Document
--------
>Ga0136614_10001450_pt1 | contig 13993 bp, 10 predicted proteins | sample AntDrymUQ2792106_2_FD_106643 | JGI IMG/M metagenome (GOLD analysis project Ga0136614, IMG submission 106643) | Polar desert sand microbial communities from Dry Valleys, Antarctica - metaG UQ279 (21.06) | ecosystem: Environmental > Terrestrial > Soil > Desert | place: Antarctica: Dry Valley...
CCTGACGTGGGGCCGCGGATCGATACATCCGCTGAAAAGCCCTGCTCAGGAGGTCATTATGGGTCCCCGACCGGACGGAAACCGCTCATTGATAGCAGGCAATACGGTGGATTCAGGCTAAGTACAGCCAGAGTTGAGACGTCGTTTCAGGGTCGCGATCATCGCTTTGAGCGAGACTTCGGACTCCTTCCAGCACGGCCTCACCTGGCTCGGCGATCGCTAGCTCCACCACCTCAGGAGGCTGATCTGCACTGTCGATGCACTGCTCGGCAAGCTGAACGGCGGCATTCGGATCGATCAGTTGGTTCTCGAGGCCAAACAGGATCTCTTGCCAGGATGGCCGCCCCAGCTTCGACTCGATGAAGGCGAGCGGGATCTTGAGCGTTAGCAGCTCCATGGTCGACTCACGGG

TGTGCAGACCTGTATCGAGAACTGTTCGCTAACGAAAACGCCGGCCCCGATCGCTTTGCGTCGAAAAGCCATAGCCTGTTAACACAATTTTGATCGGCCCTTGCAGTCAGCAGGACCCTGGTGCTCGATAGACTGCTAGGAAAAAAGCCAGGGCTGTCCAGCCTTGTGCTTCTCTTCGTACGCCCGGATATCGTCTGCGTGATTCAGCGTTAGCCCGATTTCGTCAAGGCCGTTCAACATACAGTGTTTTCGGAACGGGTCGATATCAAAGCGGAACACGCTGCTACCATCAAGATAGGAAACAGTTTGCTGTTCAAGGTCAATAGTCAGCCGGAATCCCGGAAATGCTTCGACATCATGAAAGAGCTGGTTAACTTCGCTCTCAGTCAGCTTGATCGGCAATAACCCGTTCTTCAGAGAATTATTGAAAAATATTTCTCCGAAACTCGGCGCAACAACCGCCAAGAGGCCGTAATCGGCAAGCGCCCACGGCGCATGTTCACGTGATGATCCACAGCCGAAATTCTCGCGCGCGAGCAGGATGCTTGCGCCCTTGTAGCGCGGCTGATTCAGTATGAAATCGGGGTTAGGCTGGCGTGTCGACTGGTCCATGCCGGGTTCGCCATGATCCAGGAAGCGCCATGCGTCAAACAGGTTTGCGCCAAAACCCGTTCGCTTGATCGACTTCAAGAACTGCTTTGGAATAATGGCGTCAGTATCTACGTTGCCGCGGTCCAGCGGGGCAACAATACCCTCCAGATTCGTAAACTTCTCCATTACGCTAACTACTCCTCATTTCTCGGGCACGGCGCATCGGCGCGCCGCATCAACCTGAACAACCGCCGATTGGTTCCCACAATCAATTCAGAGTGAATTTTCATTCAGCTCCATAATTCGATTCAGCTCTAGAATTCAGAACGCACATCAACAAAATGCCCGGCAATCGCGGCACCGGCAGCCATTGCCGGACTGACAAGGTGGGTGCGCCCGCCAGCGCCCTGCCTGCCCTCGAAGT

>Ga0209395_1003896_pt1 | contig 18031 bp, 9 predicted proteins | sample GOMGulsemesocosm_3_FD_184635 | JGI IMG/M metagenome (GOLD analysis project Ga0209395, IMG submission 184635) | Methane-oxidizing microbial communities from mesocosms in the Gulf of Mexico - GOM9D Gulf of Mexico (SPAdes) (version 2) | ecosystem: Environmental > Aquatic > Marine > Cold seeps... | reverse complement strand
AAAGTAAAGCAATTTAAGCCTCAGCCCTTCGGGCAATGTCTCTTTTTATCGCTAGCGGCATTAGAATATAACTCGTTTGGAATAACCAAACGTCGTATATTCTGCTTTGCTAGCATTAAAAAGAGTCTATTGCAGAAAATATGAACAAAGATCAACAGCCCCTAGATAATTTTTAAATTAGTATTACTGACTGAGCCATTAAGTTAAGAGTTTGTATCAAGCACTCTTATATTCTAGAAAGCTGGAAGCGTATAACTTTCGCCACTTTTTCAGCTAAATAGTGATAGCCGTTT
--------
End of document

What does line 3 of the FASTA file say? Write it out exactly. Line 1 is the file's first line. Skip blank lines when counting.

TGTGCAGACCTGTATCGAGAACTGTTCGCTAACGAAAACGCCGGCCCCGATCGCTTTGCGTCGAAAAGCCATAGCCTGTTAACACAATTTTGATCGGCCCTTGCAGTCAGCAGGACCCTGGTGCTCGATAGACTGCTAGGAAAAAAGCCAGGGCTGTCCAGCCTTGTGCTTCTCTTCGTACGCCCGGATATCGTCTGCGTGATTCAGCGTTAGCCCGATTTCGTCAAGGCCGTTCAACATACAGTGTTTTCGGAACGGGTCGATATCAAAGCGGAACACGCTGCTACCATCAAGATAGGAAACAGTTTGCTGTTCAAGGTCAATAGTCAGCCGGAATCCCGGAAATGCTTCGACATCATGAAAGAGCTGGTTAACTTCGCTCTCAGTCAGCTTGATCGGCAATAACCCGTTCTTCAGAGAATTATTGAAAAATATTTCTCCGAAACTCGGCGCAACAACCGCCAAGAGGCCGTAATCGGCAAGCGCCCACGGCGCATGTTCACGTGATGATCCACAGCCGAAATTCTCGCGCGCGAGCAGGATGCTTGCGCCCTTGTAGCGCGGCTGATTCAGTATGAAATCGGGGTTAGGCTGGCGTGTCGACTGGTCCATGCCGGGTTCGCCATGATCCAGGAAGCGCCATGCGTCAAACAGGTTTGCGCCAAAACCCGTTCGCTTGATCGACTTCAAGAACTGCTTTGGAATAATGGCGTCAGTATCTACGTTGCCGCGGTCCAGCGGGGCAACAATACCCTCCAGATTCGTAAACTTCTCCATTACGCTAACTACTCCTCATTTCTCGGGCACGGCGCATCGGCGCGCCGCATCAACCTGAACAACCGCCGATTGGTTCCCACAATCAATTCAGAGTGAATTTTCATTCAGCTCCATAATTCGATTCAGCTCTAGAATTCAGAACGCACATCAACAAAATGCCCGGCAATCGCGGCACCGGCAGCCATTGCCGGACTGACAAGGTGGGTGCGCCCGCCAGCGCCCTGCCTGCCCTCGAAGT